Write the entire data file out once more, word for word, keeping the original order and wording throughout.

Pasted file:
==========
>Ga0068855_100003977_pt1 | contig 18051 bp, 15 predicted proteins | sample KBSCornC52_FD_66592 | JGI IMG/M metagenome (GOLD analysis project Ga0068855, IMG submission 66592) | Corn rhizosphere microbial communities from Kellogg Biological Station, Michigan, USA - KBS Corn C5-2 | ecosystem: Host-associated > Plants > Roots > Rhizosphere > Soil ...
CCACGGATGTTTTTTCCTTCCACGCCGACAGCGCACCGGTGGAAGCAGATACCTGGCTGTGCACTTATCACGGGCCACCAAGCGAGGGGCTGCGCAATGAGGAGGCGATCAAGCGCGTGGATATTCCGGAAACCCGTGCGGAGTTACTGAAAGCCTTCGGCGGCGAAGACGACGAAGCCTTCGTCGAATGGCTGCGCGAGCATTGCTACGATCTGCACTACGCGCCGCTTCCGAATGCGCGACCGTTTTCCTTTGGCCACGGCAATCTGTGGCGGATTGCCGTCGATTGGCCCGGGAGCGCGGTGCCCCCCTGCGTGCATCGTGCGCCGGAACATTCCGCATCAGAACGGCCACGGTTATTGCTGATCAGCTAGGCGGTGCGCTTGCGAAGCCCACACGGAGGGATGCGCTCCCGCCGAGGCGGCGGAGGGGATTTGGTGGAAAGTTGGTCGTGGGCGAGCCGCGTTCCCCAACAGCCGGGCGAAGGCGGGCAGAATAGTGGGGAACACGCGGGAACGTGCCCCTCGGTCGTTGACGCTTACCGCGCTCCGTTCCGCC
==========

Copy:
>Ga0068855_100003977_pt1 | contig 18051 bp, 15 predicted proteins | sample KBSCornC52_FD_66592 | JGI IMG/M metagenome (GOLD analysis project Ga0068855, IMG submission 66592) | Corn rhizosphere microbial communities from Kellogg Biological Station, Michigan, USA - KBS Corn C5-2 | ecosystem: Host-associated > Plants > Roots > Rhizosphere > Soil ...
CCACGGATGTTTTTTCCTTCCACGCCGACAGCGCACCGGTGGAAGCAGATACCTGGCTGTGCACTTATCACGGGCCACCAAGCGAGGGGCTGCGCAATGAGGAGGCGATCAAGCGCGTGGATATTCCGGAAACCCGTGCGGAGTTACTGAAAGCCTTCGGCGGCGAAGACGACGAAGCCTTCGTCGAATGGCTGCGCGAGCATTGCTACGATCTGCACTACGCGCCGCTTCCGAATGCGCGACCGTTTTCCTTTGGCCACGGCAATCTGTGGCGGATTGCCGTCGATTGGCCCGGGAGCGCGGTGCCCCCCTGCGTGCATCGTGCGCCGGAACATTCCGCATCAGAACGGCCACGGTTATTGCTGATCAGCTAGGCGGTGCGCTTGCGAAGCCCACACGGAGGGATGCGCTCCCGCCGAGGCGGCGGAGGGGATTTGGTGGAAAGTTGGTCGTGGGCGAGCCGCGTTCCCCAACAGCCGGGCGAAGGCGGGCAGAATAGTGGGGAACACGCGGGAACGTGCCCCTCGGTCGTTGACGCTTACCGCGCTCCGTTCCGCC